NomadBSD, a BSD for the Road

As regular It’s FOSS readers should know, I like diving into the world of BSDs. Recently, I came across an interesting BSD that is designed to live on a thumb drive. Let’s take a look at NomadBSD.

What is NomadBSD?

NomadBSD Desktop
Nomadbsd Desktop

NomadBSD is different than most available BSDs. NomadBSD is a live system based on FreeBSD. It comes with automatic hardware detection and an initial config tool. NomadBSD is designed to “be used as a desktop system that works out of the box, but can also be used for data recovery, for educational purposes, or to test FreeBSD’s hardware compatibility.”

This German BSD comes with an OpenBox-based desktop with the Plank application dock. NomadBSD makes use of the DSB project. DSB stands for “Desktop Suite (for) (Free)BSD” and consists of a collection of programs designed to create a simple and working environment without needing a ton of dependencies to use one tool. DSB is created by Marcel Kaiser one of the lead devs of NomadBSD.

Just like the original BSD projects, you can contact the NomadBSD developers via a mailing list.

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Included Applications

NomadBSD comes with the following software installed:

  • Thunar file manager
  • Asunder CD ripper
  • Bash 5.0
  • Filezilla FTP client
  • Firefox web browser
  • Fish Command line
  • Gimp
  • Qpdfview
  • Git
  • Hexchat IRC client
  • Leafpad text editor
  • Midnight Commander file manager
  • PaleMoon web browser
  • PCManFM file manager
  • Pidgin messaging client
  • Transmission BitTorrent client
  • Redshift
  • Sakura terminal emulator
  • Slim login manager
  • Thunderbird email client
  • VLC media player
  • Plank application dock
  • Z Shell

You can see a complete of the pre-installed applications in the MANIFEST file.

NomadBSD Openbox Menu
Nomadbsd Openbox Menu

Version 1.2 Released

NomadBSD recently released version 1.2 on April 21, 2019. This means that NomadBSD is now based on FreeBSD 12.0-p3. TRIM is now enabled by default. One of the biggest changes is that the initial command-line setup was replaced with a Qt graphical interface. They also added a Qt5 tool to install NomadBSD to your hard drive. A number of fixes were included to improve graphics support. They also added support for creating 32-bit images.

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Installing NomadBSD

Since NomadBSD is designed to be a live system, we will need to add the BSD to a USB drive. First, you will need to download it. There are several options to choose from: 64-bit, 32-bit, or 64-bit Mac.

You will be a USB drive that has at least 4GB. The system that you are installing to should have a 1.2 GHz processor and 1GB of RAM to run NomadBSD comfortably. Both BIOS and UEFI are supported.

All of the images available for download are compressed as a .lzma file. So, once you have downloaded the file, you will need to extract the .img file. On Linux, you can use either of these commands: lzma -d nomadbsd-x.y.z.img.lzma or xzcat nomadbsd-x.y.z.img.lzma. (Be sure to replace x.y.z with the correct file name you just downloaded.)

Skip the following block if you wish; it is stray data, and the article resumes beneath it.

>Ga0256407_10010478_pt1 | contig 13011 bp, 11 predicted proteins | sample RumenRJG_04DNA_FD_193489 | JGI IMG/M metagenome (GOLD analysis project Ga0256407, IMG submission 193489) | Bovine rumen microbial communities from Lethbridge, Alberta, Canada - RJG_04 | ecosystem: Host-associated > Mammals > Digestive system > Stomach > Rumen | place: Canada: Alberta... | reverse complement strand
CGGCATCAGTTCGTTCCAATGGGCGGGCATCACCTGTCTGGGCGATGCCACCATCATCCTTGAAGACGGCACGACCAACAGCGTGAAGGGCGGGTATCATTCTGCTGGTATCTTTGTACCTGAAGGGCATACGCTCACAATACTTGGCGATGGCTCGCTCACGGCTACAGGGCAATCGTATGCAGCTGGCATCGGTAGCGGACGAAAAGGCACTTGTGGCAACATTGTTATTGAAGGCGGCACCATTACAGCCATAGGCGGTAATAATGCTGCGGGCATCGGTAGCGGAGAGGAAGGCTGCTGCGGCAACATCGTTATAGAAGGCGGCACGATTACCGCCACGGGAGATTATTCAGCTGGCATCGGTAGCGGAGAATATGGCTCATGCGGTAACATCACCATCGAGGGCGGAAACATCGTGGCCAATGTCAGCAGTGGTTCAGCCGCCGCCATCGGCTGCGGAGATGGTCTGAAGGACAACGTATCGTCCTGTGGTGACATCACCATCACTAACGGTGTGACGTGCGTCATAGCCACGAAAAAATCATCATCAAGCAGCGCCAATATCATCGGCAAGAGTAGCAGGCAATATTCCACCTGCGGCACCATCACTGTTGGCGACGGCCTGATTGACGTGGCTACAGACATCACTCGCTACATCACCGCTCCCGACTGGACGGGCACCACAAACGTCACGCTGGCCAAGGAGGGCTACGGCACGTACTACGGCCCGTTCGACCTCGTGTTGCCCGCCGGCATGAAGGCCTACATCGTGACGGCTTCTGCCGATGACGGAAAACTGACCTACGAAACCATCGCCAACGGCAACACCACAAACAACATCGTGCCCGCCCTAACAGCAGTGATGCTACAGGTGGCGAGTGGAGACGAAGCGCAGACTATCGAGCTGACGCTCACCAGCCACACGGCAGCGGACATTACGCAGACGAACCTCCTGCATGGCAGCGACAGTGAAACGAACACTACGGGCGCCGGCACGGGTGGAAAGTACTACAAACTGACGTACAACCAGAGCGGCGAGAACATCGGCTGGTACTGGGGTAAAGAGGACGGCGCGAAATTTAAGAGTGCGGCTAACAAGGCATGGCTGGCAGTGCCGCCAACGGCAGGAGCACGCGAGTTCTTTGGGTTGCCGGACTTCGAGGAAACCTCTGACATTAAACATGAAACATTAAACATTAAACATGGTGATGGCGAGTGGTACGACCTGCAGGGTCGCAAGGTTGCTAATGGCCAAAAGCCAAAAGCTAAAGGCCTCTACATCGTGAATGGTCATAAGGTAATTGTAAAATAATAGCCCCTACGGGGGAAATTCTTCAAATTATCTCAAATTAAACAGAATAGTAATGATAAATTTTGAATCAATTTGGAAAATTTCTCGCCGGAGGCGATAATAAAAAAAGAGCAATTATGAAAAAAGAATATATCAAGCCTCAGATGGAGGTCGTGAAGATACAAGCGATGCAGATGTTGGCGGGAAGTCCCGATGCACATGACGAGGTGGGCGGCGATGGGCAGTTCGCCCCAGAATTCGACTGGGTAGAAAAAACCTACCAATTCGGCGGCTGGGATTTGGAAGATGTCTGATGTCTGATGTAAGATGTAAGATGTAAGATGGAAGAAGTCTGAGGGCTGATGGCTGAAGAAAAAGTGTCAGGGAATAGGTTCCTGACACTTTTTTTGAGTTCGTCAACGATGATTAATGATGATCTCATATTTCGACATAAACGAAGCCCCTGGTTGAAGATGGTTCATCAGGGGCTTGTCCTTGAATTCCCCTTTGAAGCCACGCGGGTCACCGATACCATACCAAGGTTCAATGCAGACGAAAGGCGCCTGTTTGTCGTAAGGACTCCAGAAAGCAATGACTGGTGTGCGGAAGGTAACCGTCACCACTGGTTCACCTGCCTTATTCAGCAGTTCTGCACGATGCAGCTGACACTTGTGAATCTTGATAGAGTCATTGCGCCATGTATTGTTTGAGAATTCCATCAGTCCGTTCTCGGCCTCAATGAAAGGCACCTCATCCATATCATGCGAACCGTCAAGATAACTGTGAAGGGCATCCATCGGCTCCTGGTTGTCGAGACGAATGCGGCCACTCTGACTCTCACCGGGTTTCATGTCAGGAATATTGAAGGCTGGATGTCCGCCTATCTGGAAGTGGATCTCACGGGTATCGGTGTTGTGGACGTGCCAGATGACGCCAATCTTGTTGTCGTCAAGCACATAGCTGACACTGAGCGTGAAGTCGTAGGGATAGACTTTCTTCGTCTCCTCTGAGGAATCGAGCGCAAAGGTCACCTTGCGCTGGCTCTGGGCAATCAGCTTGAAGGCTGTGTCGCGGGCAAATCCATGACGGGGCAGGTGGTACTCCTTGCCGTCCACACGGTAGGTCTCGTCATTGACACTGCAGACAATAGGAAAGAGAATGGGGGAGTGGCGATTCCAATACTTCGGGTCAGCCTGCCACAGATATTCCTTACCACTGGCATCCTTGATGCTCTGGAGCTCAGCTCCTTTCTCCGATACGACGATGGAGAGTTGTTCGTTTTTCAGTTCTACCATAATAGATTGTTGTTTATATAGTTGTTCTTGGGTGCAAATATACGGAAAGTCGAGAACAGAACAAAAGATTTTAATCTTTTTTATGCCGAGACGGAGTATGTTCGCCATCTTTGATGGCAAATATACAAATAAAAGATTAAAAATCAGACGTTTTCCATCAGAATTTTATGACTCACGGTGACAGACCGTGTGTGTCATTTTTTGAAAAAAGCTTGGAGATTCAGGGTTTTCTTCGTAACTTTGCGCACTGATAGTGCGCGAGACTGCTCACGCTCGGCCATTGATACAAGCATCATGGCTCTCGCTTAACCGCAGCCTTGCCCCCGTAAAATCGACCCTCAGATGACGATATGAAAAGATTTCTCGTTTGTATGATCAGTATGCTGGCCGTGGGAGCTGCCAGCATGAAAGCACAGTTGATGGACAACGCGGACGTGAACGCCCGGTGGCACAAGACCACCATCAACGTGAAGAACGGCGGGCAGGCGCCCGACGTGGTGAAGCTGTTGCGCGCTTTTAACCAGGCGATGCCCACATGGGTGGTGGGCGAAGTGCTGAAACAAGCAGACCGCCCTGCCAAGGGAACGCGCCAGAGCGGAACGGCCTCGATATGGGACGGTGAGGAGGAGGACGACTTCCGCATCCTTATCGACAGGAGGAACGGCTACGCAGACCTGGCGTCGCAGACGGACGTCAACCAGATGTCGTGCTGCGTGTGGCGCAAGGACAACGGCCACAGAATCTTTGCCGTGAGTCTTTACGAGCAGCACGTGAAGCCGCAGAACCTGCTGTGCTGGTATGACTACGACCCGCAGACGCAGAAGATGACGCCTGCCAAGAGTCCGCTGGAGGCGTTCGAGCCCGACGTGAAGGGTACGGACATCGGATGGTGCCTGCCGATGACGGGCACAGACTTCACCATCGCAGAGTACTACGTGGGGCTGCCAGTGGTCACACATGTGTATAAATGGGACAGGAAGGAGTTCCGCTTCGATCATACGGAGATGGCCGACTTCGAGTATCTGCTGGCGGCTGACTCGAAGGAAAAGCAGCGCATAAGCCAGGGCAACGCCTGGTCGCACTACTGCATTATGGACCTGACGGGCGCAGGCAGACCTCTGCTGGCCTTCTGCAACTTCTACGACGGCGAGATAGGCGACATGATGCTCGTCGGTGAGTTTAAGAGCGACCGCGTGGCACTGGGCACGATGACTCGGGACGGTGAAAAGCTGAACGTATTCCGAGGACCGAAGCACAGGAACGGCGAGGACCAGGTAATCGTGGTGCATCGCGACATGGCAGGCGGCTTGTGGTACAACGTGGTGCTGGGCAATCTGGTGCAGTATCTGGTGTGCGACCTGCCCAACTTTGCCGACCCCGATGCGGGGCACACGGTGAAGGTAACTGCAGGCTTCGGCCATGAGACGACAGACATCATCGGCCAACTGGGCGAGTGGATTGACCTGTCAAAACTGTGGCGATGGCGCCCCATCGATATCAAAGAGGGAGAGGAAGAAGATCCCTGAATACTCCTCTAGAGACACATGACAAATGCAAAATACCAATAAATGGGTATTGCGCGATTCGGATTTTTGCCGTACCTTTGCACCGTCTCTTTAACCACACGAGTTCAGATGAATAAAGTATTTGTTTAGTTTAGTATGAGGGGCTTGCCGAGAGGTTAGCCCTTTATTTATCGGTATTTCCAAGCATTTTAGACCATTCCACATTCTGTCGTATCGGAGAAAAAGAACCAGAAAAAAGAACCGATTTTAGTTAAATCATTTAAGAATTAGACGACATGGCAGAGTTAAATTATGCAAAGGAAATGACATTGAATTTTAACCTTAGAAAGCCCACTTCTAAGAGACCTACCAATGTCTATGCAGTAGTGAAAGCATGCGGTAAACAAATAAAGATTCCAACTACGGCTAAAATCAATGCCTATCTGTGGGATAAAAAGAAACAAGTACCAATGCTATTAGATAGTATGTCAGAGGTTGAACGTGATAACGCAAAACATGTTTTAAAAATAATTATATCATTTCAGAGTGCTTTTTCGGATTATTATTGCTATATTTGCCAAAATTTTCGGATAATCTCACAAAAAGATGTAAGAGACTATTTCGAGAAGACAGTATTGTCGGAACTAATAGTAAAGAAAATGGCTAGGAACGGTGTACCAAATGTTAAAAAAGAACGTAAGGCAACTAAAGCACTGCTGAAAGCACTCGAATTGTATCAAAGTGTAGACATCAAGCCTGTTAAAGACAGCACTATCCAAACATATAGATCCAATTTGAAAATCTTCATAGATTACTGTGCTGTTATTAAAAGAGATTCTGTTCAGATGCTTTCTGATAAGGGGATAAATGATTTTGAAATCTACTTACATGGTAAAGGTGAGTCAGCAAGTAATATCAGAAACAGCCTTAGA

Before we proceed, we need to find out the id of your USB drive. (Hopefully, you have inserted it by now.) I use the lsblk command to find my USB drive, which in my case is sdb. To write the image file, use this command sudo dd if=nomadbsd-x.y.z.img of=/dev/sdb bs=1M conv=sync. (Again, don’t forget to correct the file name.) If you are uncomfortable using dd, you can use Etcher. If you have Windows, you will need to use 7-zip to extract the image file and Etcher or Rufus to write the image to the USB drive.

When you boot from the USB drive, you will encounter a simple config tool. Once you answer the required questions, you will be greeted with a simple Openbox desktop.

Thoughts on NomadBSD

I first discovered NomadBSD back in January when they released 1.2-RC1. At the time, I had been unable to install Project Trident on my laptop and was very frustrated with BSDs. I downloaded NomadBSD and tried it out. I initially ran into issues reaching the desktop, but RC2 fixed that issue. However, I was unable to get on the internet, even though I had an Ethernet cable plugged in. Luckily, I found the wifi manager in the menu and was able to connect to my wifi.

Overall, my experience with NomadBSD was pleasant. Once I figured out a few things, I was good to go. I hope that NomadBSD is the first of a new generation of BSDs that focus on mobility and ease of use. BSD has conquered the server world, it’s about time they figured out how to be more user-friendly.

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Have you ever used NomadBSD? What is your BSD? Please let us know in the comments below.

If you found this article interesting, please take a minute to share it on social media, Hacker News or Reddit.

About the author
John Paul Wohlscheid

John Paul Wohlscheid

My name is John Paul Wohlscheid. I'm an aspiring mystery writer who loves to play with technology, especially Linux. You can catch up with me at:

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